Interview: Laura Lindow – Key Change
'The women that we worked with, as they say, are survivors rather than victims'
This article is from 2015.
'You have to have courage to visit those places,’ says director Laura Lindow, as she discusses her latest project, Key Change: a piece which was developed in collaboration with a group of women in Low Newton prison. But when Lindow talks about 'places', she isn't referring to the prison itself. She is alluding to the emotional places brought to life by the women she worked with, as they told their stories and shared their personal journeys with Lindow and the rest of the team at Open Clasp Theatre. 'You have to have the courage to take it out there,' she explains, and that is exactly what the company plan to do at the Fringe.
Before the play was created, Open Clasp spent time with the female offenders in a series of workshops designed to help them explore their voices. 'We didn't go in with any answers,’ says Lindow. 'We went in with an openness and drama strategies in our pockets to help the group to unlock and tell the stories that they wanted to tell.'
This meant asking the women to create fictional characters based on an element of truth, an exercise which proved interesting in terms of the issues being raised by the group. 'There were a lot of commonalities in what they brought, the experiences that these fictional characters had – experiences of poverty, of abuse. The piece reflects how they have dealt with different situations and different circumstances, which is with humour, with resilience, compassion, and optimism.'
After working closely with the women, writer Catrina McHugh then went away and translated the essence of the workshops into a piece of devised theatre, the result of which is described as 'a raw and illuminating portrayal of women in prison'. It is clear speaking to Lindow that this piece belongs as much to the women as it does to Open Clasp, and this is rooted in the respect that the company has for them.
As she says, the initial impact of entering the prison was dispersed instantly upon meeting the 'brilliant group' they were to work with. 'It gives you a fright when the door closes and you hear the key, and you see the razor wire and you receive the impact of all of that. But once that's behind you, it's just people working with people.'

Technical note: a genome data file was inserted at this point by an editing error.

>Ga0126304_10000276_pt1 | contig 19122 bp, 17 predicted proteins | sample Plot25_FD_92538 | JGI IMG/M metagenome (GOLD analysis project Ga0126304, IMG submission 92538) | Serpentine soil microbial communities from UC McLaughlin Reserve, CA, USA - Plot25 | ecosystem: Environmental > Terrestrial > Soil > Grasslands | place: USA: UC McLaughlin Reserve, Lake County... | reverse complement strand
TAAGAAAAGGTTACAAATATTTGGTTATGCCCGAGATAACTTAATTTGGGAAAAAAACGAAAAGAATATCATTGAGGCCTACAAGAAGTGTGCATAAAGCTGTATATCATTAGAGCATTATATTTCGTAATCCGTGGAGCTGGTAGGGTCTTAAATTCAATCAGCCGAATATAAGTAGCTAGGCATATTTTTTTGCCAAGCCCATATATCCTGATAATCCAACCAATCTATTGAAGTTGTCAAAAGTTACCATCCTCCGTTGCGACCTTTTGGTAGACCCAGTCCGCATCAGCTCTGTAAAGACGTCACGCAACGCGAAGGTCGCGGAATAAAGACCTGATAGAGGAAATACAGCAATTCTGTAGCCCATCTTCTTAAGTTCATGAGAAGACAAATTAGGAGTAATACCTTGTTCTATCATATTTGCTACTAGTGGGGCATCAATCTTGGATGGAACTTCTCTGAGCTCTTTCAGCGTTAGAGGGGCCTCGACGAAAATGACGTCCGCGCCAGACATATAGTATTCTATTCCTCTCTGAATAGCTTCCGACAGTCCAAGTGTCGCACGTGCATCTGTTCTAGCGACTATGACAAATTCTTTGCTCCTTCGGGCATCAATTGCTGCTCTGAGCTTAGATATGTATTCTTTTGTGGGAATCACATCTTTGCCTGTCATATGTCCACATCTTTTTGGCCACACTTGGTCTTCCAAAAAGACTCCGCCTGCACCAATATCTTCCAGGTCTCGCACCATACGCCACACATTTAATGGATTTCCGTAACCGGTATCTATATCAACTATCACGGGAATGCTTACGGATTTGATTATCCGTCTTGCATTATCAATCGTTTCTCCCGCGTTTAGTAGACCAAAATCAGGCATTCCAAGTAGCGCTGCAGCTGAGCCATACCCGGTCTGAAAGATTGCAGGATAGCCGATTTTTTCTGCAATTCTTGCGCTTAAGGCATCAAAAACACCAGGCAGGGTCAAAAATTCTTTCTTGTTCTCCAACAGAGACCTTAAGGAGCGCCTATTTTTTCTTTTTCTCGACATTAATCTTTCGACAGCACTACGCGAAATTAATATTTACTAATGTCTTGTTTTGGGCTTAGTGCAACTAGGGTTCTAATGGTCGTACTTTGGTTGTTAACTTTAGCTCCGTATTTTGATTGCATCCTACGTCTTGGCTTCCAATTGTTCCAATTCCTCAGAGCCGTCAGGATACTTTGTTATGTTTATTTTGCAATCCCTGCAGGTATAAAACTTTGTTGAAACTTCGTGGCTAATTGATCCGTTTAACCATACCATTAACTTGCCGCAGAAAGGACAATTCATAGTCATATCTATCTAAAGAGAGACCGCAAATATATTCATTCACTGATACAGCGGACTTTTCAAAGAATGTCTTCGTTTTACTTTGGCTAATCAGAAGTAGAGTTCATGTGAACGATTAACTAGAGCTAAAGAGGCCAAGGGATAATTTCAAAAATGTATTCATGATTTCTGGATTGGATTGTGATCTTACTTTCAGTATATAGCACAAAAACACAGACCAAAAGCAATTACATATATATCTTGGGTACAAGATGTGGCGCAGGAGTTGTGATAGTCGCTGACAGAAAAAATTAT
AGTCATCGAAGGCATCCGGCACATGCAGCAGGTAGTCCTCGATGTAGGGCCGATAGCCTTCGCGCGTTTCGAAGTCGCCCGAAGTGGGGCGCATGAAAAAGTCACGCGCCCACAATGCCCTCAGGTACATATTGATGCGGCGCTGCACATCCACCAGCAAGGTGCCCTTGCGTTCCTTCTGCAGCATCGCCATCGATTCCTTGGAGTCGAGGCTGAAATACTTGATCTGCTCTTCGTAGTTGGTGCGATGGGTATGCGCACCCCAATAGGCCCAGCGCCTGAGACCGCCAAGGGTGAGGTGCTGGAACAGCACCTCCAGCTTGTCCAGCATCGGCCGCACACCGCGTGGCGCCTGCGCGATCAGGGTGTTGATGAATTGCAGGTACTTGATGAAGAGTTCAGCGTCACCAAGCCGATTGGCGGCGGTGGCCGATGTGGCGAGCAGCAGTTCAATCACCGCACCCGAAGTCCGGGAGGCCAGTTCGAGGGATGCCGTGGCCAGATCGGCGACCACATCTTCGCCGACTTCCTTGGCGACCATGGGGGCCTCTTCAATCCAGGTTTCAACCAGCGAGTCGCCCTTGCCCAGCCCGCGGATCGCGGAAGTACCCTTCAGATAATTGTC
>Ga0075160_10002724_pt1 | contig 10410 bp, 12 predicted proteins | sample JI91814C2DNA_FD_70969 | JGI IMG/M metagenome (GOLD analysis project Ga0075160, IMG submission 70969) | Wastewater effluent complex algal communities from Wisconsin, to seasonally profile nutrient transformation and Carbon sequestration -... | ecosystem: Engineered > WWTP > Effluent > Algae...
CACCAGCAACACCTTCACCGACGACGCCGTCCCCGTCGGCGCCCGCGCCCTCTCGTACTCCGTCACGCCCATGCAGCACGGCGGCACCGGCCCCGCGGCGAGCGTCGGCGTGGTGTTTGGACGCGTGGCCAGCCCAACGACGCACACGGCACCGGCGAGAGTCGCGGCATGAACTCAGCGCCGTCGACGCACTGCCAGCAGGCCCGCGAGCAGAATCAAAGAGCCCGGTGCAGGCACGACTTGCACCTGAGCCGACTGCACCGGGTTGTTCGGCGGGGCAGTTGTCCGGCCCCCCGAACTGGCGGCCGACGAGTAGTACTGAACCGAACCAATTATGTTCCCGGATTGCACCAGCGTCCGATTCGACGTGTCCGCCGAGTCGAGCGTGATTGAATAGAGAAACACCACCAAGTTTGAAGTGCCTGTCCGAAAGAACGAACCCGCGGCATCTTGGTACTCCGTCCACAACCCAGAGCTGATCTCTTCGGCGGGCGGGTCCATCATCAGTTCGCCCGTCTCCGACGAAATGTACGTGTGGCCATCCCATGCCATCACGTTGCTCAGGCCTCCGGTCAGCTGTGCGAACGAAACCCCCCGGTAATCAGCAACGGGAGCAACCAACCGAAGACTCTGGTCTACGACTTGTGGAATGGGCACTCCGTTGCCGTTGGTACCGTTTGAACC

Working on such an intimate piece of theatre requires a strong bond between the participants, and Lindow says this was clear from the offset. 'It's like they are in such close communication with one another … I suppose we knew that we wanted to honour that sense of togetherness, but also, we understood what a position of trust we were in.'
This level of trust was continued between the company and the women, even after the workshops were over and the piece was being developed. Before it was to be shown to an audience, it needed the stamp of approval from the most important critics of all: the women themselves.
'They've obviously seen it when it was in the prison, and given it their thumbs up,' she says, 'but we had to earn that, we had to earn their approval. We had to take it back to them and say, you performed it, this is what we've done with it.'
Inevitably, there were some tweaks to be made, but now that the final piece is established, the company are excited to share it with the world.
'For these women to be represented on such an international stage, when these voices are so seldom heard feels important. The women that we worked with, as they say, are survivors rather than victims. I think the story and the play reflects that.'
Northern Stage at Summerhall, 560 1581, 10–30 Aug (not 12, 19, 26), 12.30pm, £12 (£10). Preview 8 & 9 Aug, £10.